Non-Income Indicators of Poverty. Non-income indicators of poverty in Georgia, inherited from Soviet times, still compare favorably with those of countries with similar per capita income. The UNDP 2003 Human Development Report ranks Georgia 88th among 175 nations. However, Georgia faces a major challenge in sustaining these relatively favorable indicators. Studies conducted by various international organizations (UNICEF, USAID, EC, etc.), indicate that there has been no improvement in the indicators during the 1990s. In fact, maternal mortality rate, immunization rates, access to health and education, access to safe water and sanitation and other living conditions indicators have deteriorated and the quality of social services has worsened substantially in comparison to the pre-transition situation.
Internally Displaced People. IDPs vulnerability to poverty is magnified by their lack of access to land. Thus IDPs living in collective centers are 3½ times less likely to have access to land than the local population, and those living in private accommodations half as likely. In addition, IDP’s rate of unemployment is very high -- 40% among IDPs living in collective centers. Government benefits do seem, however, to be reaching the IDPs, with 80% to 90% receiving a government benefit.
Millennium Development Goals. The estimates of Georgia’s prospects for achieving the Millennium Development Goals (MDGs) show a mixed picture based on Georgia’s current performance, as indicated in Table 2.1.2.
Table 2.1.2: Millennium Development Goals
Millennium Development Goal
Prospects for Achievement by 2015
Goal 1: Eradicate extreme poverty and hunger.
Target 1: Halve, between 1990 and 2015, the proportion of people whose income is less than $2.15 a day.
NOTE: While the MDG indicator and target include $1 a day, a higher poverty line such as $2.15 is considered more appropriate in ECA given the extra expenditure on heat, winter clothing and food. (“The Millennium Development Goals in ECA”, World Bank, forthcoming)
Target 2: Halve between 1990 and 2015, the proportion of people who suffer from hunger.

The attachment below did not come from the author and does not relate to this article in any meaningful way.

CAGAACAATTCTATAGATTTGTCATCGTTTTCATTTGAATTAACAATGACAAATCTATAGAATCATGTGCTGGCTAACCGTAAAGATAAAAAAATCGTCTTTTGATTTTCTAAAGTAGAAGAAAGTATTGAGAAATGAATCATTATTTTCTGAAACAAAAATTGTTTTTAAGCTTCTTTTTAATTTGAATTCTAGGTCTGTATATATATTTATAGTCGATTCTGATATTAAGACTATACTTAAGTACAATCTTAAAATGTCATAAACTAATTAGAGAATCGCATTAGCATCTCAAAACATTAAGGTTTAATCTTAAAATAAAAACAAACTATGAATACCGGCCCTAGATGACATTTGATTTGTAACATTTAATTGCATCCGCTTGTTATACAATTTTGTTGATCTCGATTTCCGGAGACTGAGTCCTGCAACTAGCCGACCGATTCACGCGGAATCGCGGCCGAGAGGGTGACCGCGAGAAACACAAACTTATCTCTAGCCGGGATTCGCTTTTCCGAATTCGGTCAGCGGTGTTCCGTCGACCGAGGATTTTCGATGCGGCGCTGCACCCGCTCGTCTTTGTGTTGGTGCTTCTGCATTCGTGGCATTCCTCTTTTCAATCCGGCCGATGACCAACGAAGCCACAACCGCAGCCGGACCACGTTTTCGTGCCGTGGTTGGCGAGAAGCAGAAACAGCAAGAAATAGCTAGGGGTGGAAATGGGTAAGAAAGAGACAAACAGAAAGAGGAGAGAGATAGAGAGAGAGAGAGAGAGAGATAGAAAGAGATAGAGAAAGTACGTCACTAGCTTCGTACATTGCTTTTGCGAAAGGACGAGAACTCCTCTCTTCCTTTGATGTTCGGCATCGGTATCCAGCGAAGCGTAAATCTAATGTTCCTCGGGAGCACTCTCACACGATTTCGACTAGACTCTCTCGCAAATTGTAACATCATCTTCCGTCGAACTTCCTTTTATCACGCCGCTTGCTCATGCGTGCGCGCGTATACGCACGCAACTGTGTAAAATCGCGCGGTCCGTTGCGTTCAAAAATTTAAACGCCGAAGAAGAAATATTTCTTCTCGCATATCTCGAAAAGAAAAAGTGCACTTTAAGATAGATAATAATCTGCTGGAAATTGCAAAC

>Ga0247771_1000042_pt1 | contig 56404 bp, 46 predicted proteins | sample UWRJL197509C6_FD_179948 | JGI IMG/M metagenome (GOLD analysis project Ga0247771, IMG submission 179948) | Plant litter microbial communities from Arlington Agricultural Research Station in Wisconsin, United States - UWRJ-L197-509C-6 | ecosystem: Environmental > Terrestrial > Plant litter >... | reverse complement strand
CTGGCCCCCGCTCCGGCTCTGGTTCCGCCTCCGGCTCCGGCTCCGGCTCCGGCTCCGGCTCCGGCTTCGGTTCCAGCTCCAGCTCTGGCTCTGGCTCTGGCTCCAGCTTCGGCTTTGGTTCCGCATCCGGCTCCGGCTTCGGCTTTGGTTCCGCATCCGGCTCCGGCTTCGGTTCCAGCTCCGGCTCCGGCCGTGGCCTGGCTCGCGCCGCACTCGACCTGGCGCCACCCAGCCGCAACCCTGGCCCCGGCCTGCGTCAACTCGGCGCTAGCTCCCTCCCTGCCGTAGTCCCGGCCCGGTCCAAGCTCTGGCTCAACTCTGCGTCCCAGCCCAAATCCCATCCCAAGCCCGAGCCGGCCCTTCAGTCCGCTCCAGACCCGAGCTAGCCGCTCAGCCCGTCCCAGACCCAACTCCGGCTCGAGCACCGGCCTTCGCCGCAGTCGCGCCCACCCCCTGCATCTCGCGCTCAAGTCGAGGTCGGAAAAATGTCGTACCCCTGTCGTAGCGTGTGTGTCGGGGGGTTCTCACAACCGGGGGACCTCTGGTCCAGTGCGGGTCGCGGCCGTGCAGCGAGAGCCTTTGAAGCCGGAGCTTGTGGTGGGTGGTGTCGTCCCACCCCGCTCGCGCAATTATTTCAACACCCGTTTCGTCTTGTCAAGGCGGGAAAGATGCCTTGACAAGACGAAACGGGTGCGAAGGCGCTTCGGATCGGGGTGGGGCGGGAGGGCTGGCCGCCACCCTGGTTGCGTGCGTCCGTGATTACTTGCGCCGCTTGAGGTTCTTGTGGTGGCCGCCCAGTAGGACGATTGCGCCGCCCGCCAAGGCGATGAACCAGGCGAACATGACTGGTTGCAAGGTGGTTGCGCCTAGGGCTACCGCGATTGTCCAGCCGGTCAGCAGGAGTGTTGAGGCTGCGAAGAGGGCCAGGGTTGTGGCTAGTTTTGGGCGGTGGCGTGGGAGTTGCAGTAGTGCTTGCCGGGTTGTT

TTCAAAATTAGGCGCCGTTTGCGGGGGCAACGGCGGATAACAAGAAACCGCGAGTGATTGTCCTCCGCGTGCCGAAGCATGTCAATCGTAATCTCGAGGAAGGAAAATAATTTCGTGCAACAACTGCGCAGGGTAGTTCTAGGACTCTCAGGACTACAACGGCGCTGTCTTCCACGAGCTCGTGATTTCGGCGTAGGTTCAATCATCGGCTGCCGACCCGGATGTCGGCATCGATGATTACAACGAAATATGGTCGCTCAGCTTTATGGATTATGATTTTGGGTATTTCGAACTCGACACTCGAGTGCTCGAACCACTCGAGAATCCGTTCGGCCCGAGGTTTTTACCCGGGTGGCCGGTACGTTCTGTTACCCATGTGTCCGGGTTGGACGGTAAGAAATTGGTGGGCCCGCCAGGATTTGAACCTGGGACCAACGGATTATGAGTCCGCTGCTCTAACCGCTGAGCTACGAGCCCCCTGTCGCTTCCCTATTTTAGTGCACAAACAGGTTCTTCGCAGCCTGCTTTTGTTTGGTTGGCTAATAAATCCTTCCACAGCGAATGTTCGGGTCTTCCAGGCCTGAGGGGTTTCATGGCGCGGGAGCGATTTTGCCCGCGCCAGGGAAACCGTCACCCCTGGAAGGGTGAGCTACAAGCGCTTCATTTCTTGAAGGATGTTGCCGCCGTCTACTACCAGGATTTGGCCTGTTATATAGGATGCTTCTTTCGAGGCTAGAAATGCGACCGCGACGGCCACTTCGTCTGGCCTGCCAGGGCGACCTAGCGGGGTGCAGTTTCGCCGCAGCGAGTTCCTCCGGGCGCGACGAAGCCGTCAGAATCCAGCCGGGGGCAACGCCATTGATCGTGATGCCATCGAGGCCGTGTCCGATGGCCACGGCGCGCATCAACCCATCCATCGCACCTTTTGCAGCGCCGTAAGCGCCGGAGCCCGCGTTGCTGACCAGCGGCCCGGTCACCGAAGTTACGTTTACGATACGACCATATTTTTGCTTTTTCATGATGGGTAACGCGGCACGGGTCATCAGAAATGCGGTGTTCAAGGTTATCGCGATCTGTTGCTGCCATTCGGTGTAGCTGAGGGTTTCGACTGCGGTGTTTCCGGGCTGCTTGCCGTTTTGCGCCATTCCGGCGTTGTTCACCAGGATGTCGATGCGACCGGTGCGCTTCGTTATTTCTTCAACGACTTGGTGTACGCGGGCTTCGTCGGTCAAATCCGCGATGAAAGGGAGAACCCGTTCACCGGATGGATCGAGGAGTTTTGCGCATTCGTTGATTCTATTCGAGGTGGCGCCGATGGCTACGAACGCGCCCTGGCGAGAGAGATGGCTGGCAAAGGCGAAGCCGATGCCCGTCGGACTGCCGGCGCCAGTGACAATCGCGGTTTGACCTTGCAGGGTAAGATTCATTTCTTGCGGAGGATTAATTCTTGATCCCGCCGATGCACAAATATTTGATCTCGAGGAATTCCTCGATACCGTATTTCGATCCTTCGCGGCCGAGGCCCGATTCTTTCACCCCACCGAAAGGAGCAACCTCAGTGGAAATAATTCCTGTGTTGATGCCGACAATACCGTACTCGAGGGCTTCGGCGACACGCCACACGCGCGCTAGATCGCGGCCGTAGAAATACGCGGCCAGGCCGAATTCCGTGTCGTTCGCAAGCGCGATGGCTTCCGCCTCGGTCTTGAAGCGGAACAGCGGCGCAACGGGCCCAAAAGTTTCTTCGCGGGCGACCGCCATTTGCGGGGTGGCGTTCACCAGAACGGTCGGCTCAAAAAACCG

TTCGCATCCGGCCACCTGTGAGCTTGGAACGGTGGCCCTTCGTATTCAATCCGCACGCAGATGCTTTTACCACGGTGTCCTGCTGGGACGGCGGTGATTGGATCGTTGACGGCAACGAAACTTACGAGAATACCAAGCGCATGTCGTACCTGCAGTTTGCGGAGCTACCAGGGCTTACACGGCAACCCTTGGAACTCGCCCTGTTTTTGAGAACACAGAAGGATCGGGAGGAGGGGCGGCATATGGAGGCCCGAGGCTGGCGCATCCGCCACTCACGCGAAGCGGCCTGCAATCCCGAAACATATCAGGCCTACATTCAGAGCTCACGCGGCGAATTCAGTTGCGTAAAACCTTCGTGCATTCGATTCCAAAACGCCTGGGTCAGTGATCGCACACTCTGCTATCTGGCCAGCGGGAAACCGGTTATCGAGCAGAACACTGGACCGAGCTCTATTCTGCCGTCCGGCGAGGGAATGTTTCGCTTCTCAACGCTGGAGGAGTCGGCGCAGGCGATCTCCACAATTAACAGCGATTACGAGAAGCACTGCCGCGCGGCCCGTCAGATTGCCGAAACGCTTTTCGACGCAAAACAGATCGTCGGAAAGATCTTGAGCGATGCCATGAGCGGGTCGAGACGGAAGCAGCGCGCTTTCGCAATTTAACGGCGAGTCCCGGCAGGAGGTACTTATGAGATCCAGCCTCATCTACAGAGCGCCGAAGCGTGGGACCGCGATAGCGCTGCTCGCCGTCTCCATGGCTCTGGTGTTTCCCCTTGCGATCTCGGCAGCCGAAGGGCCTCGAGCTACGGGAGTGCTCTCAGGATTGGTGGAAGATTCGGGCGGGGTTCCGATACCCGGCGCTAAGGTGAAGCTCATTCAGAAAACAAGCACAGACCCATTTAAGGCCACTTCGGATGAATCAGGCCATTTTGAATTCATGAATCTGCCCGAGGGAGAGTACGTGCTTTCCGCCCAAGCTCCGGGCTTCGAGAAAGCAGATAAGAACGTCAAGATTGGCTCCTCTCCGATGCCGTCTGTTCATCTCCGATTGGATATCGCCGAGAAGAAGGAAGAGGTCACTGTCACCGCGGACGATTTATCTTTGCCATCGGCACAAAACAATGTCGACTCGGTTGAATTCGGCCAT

In 2002, the poverty incidence at the international poverty line of US$2.15 per capita/per month at PPP was 13.5 percent.
While the exact percentage of people suffering from hunger in Georgia is not known, there is no evidence that would indicate that hunger is an issue in Georgia.
Likely. The Economic Development and Poverty Reduction Program of Georgia envisages economic performance that would allow Georgia to meet the MDG.
Goal 2: Achieve universal primary education.
Target 3: Ensure that by 2015, children everywhere, boys and girls alike, will be able to complete a full course of primary schooling.
Enrollment rates in basic education (grades 1-9) are close to 100 percent.
Goal 3: Promote gender equality and empower women.
Target 4: Eliminate gender disparity in primary and secondary education, preferably by 2005 and in all levels of education no later than 2015.
Surveys show no significant gender differences in access to primary and secondary education.
Goal 4: Reduce child mortality.
Target 5: Reduce by two-thirds, between 1990 and 2015, the under-five mortality rate.
According to the Human Development Report 2003, the under-five morality rate in Georgia in 2001 was 29 per 1,000 live births. This was better that the average for ECA (36/1,000); and much better than the average for medium human development group of countries – 61 per 1,000 live births.
Due to current efforts and actions planned under the EDPRP to keep immunization rates at high level, improve breast-feeding rates, provide appropriate case management and home and in community for acute respiratory infection, pneumonia and diarrhea and improve access to appropriate health care, reliable water and improved sanitation, it is estimated that Georgia will make a significant progress in reducing the U5MR. However, the MDG target (U5MR of 9.7 per 1,000 live births, which is close to the current U5MR level in developed countries) is estimated as unlikely to be met, given Georgia’s very low public spending on health.
Goal 5: Improve maternal health.
Target 6: Reduce by three-quarters, between 1990 and 2015, the maternal mortality ratio.